38. In Henri Tiphagne Vs. State of Tamil Nadu, rep.by its Home Secretary, Secretariat, Fort St.George, Chennai 600 009 reported in 2008(2) MWN (Cr.) 313, this Court considered a pathetic case of unnatural death of a poor woman in police custody. After considering the principles laid down in D.K.Basu v. State of West Bengal reported in AIR 1997 SCW 610 and Nilabati Behera v. State of Orissa reported in (1993) 2 SCC 746, directed the State Government to pay compensation of Rs.3 lakhs, including Rs.1 lakh already awarded by the order of the State Government to the family of the victim.
39. In Rajammal v. State of T.N. & Ors., reported in 2010 CIJ 96 IPJ, the appellant's husband therein, aged 50 years, was suspected for receiving stolen jewels and taken to police station. Later, his body was found lying in reserve forest. The Government sanctioned prosecution of the police personnel, involved in the death. The appellant claimed compensation. A learned Single Judge, directed payment of Rs.3,00,000/-, as compensation and that same was not challenged by the Government. Seeking enhancement of the compensation, the appellant preferred an appeal, as her family was suffering from financial crunch. Considering the number of family members and the financial difficulties, the Division Bench enhanced the compensation to Rs.5,00,000/-.
39.Though there is no specific method in arriving at the quantum of compensation, in these type of matters, where vicarious liability is fixed on the State Government, for tortious acts committed by the officers of the Government and where there is a prima facie finding of their involvement for the cause of death or custodial violence, or case of rape, torture, physical assault, etc., this Court is inclined to apply the method followed, while computing the compensation, arising out of the Motor Vehicles Claims cases, where, the victim has to be awarded "just compensation".
40.In R.Dhanalakshmi v. Government of Tamil Nadu reported in 2004 WLR 346, a learned Single Judge in respect of custodial death and after taking note of age and income of the deceased, family circumstances, dependency etc., and by applying multiplier, as provided in Motor Vehicles Act, awarded compensation of Rs.9 Lakhs.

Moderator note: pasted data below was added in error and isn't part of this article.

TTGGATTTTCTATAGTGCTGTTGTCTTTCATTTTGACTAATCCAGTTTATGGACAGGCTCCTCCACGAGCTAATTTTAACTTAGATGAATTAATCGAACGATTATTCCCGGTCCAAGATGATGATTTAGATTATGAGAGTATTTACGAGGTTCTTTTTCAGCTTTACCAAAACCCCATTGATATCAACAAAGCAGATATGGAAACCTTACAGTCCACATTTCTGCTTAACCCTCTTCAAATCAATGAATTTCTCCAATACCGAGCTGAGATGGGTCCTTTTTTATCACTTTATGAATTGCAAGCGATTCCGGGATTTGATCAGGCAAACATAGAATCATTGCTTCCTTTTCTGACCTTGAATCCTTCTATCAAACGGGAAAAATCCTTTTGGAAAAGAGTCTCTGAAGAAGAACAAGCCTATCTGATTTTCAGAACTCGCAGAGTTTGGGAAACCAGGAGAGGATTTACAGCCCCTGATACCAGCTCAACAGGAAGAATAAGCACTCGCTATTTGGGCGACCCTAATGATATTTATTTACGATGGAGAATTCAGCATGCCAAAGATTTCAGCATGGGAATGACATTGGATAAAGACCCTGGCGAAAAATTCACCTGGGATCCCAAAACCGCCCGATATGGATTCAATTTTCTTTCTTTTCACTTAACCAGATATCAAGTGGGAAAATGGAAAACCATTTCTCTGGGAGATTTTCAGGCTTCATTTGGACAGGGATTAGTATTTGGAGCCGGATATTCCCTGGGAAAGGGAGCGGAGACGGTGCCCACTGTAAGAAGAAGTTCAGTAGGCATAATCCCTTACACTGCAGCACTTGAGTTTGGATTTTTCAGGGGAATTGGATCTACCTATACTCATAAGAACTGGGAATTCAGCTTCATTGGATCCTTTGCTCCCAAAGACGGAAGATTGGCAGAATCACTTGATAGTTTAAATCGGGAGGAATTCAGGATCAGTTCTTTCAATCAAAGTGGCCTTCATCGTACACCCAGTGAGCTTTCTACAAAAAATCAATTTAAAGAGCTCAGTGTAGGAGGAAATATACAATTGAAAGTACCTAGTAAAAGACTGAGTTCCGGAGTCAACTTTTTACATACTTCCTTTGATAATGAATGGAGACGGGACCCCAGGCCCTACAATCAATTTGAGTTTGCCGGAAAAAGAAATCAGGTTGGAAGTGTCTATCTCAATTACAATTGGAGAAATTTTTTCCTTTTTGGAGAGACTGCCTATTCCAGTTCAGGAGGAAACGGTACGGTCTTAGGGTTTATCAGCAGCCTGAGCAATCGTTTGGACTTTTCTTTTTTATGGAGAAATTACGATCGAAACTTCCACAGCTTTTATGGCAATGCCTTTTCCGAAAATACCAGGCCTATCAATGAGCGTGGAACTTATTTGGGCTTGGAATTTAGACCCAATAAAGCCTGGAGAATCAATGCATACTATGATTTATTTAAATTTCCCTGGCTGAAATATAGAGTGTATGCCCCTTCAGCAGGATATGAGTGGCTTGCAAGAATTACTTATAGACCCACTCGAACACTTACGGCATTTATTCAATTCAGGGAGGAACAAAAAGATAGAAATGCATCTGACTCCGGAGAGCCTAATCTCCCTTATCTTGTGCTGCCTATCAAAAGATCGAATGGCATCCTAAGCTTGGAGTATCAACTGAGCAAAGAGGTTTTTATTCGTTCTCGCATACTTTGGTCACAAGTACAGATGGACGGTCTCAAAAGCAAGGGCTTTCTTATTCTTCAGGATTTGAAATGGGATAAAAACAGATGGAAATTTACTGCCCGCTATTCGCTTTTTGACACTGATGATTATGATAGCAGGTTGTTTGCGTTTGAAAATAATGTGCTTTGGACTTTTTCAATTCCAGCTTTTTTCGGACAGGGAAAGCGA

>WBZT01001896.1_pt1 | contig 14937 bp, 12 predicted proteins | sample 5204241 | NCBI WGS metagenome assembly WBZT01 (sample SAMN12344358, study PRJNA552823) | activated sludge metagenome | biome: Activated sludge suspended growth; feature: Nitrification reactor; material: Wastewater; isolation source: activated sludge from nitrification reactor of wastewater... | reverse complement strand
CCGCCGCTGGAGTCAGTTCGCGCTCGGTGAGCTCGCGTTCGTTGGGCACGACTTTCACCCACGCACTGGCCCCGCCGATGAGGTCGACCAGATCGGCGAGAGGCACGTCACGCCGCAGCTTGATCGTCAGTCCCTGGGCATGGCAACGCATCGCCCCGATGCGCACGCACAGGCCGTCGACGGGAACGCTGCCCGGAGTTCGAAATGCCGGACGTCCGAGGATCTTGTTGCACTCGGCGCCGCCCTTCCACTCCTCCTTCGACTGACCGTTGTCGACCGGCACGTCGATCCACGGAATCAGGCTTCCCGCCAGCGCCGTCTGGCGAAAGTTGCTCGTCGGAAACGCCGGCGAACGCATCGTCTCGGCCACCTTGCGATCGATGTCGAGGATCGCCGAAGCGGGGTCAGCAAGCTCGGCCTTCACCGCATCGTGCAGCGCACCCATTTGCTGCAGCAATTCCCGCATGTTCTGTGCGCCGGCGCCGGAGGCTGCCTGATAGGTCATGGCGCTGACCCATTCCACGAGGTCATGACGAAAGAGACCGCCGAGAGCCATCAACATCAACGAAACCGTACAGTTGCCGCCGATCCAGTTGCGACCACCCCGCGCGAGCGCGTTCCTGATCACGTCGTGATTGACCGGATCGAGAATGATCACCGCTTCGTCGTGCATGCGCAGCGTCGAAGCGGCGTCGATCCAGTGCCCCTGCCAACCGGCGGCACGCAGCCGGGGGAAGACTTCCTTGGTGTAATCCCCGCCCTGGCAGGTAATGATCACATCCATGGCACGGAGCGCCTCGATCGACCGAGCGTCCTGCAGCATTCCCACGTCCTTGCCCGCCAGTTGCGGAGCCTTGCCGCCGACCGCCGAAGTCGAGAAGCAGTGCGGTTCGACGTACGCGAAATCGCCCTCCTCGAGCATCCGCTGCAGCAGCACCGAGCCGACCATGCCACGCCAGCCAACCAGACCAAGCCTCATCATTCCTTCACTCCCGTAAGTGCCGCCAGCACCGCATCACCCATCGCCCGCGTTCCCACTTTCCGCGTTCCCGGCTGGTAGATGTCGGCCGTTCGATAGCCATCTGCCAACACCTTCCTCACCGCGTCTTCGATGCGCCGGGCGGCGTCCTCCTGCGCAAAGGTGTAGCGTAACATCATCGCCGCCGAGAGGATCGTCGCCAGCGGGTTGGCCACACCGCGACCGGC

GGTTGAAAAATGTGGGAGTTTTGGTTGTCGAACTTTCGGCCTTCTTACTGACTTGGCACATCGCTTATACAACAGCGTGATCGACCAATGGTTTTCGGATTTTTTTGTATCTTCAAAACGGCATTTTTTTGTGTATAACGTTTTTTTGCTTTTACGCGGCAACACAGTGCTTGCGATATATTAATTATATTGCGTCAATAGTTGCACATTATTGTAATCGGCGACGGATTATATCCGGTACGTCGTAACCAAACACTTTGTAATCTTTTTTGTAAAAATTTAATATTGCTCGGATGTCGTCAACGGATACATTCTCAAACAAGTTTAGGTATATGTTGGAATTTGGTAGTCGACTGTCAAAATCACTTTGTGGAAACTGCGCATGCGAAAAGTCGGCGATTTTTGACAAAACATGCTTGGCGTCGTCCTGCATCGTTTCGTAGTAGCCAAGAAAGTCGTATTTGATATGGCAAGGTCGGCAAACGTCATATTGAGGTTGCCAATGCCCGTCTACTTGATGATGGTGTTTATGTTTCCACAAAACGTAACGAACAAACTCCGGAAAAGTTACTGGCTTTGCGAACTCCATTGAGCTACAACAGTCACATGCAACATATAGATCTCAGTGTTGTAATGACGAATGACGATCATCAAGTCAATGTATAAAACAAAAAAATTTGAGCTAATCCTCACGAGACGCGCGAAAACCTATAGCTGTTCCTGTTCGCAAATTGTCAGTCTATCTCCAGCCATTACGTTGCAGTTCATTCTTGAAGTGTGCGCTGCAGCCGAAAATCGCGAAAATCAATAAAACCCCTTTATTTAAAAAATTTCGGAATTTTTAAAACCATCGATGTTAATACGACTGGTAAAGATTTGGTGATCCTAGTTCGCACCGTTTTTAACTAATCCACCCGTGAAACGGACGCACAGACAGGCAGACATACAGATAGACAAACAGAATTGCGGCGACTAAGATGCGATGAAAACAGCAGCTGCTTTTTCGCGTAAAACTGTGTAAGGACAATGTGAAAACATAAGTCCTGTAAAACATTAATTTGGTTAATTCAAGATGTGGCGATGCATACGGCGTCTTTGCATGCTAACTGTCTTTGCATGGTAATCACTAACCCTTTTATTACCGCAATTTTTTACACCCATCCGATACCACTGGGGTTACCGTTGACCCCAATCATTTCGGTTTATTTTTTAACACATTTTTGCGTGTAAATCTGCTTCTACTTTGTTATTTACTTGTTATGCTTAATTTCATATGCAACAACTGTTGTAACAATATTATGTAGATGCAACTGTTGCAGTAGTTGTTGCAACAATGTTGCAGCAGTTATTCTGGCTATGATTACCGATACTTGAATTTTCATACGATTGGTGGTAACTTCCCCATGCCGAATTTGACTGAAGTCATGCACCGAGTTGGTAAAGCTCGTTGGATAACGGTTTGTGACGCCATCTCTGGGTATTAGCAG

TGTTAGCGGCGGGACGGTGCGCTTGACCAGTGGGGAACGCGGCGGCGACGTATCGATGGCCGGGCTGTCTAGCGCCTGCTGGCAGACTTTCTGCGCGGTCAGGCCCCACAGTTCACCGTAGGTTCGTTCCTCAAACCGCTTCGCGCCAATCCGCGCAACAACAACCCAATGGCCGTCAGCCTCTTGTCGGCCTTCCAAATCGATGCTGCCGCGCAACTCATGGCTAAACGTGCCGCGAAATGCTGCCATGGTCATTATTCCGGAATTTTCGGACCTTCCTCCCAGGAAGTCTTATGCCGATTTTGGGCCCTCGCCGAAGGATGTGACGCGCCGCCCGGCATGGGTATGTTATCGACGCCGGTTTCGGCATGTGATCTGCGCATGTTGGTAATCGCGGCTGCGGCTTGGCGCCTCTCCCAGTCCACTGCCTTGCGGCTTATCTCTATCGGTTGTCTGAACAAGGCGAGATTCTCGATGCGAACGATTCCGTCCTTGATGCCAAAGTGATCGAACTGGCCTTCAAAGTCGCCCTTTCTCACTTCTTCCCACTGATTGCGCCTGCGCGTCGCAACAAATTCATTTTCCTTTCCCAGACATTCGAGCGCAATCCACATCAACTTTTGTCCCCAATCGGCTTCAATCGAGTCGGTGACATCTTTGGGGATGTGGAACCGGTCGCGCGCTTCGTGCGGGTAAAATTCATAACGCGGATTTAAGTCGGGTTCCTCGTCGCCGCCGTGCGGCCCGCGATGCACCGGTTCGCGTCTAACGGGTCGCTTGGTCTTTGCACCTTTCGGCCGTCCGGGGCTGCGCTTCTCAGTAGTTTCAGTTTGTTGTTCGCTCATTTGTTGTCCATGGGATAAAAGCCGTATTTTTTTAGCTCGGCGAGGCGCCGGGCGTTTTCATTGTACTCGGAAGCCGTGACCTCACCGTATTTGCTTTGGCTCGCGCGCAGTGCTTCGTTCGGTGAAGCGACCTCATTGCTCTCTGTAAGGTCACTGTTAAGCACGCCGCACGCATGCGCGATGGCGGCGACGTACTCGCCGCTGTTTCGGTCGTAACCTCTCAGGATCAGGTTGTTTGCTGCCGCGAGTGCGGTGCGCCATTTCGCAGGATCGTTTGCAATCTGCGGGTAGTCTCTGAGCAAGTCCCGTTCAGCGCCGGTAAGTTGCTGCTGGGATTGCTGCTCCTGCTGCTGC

41.In Lakshmana Naidu v. State of T.N., reported in (2006) 4 CTC 225, legal heirs of three persons sought for a Mandamus, directing the respondents therein to pay a sum of Rs.5 lakhs each, as compensation for the loss and suffering caused by the officials of the Forest Department due to their torture, murder and burning of the said three persons. In this case, prosecution as well as departmental proceedings were initiated, following which, the officials of the Forest Department were dismissed from service. The Sessions Court, Salem also convicted some of the accused to undergo life imprisonment and acquitted others. Following the Division Bench decision of this Court in K.Kabali @ Kabaleeswaran Vs. State of Tamil Nadu and others, reported in 2006 (2) TLNJ 33, where the Division Bench, after referring to a number of judgments of the Hon'ble Supreme Court, as well as this Court held that, where public functionaries are involved and the matter relates to violation of fundamental rights or enforcement of public duties, the aggrieved person can very well approach this Court for necessary relief, including compensation under Article 226 of the Constitution of India and after considering the decision of the Hon'ble Supreme Court in Malkiat Singh Vs. State of U.P reported in 1998(9)SCC 351 and this Court in R.Dhanalakshmi Vs.Government of Tamil Nadu, reported in 2004 WLR 346, awarded compensation to the victims.